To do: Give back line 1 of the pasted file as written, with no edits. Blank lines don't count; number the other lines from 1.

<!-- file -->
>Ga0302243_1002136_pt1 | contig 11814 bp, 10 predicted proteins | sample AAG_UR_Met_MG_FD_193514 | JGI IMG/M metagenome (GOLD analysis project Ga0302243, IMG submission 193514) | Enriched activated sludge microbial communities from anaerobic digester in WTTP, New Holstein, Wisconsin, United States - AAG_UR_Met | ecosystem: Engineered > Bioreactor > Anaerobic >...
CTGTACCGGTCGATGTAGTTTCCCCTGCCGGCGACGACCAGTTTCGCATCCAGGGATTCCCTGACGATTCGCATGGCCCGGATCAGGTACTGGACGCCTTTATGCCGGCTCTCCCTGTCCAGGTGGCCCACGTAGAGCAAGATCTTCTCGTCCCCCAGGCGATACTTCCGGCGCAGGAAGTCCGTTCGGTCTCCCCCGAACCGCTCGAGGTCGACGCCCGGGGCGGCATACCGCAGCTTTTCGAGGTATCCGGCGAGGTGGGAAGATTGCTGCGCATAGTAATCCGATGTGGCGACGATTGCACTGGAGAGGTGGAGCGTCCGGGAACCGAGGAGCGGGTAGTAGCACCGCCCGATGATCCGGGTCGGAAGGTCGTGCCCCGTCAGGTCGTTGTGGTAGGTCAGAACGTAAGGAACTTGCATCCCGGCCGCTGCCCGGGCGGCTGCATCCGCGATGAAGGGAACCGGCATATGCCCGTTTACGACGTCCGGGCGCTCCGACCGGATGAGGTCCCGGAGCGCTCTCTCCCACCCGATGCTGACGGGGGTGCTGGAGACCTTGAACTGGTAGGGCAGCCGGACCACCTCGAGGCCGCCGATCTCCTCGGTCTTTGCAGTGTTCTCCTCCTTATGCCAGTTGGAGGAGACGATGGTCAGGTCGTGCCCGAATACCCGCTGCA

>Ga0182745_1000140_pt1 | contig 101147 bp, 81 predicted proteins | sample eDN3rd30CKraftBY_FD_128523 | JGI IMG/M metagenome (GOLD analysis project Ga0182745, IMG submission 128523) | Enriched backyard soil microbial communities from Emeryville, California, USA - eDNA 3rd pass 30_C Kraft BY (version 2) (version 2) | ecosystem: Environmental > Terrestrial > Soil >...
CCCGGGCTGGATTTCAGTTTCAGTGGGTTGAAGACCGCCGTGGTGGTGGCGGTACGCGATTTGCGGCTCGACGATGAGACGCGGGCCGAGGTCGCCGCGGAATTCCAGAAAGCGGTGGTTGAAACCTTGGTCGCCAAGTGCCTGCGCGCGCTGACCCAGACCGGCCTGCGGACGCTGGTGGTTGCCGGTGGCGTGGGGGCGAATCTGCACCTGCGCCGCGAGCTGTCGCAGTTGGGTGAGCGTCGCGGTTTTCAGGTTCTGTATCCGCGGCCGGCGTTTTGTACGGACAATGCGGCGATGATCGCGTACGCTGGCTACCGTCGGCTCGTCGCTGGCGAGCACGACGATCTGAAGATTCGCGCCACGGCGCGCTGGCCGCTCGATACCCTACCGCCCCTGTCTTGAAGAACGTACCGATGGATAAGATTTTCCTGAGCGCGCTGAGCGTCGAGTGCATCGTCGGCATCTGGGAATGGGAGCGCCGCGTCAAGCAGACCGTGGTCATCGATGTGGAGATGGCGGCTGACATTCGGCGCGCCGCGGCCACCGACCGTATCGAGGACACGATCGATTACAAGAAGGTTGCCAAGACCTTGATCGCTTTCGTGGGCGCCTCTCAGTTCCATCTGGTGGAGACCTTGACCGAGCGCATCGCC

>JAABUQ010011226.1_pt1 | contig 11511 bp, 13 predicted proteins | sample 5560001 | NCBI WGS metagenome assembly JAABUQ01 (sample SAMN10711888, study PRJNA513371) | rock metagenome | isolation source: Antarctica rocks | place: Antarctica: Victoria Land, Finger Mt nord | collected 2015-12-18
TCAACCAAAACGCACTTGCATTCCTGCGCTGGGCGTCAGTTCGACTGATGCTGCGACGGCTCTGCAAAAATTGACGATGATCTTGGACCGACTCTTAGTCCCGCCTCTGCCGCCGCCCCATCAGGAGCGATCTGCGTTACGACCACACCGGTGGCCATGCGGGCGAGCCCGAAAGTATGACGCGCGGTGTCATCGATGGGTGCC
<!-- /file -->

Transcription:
>Ga0302243_1002136_pt1 | contig 11814 bp, 10 predicted proteins | sample AAG_UR_Met_MG_FD_193514 | JGI IMG/M metagenome (GOLD analysis project Ga0302243, IMG submission 193514) | Enriched activated sludge microbial communities from anaerobic digester in WTTP, New Holstein, Wisconsin, United States - AAG_UR_Met | ecosystem: Engineered > Bioreactor > Anaerobic >...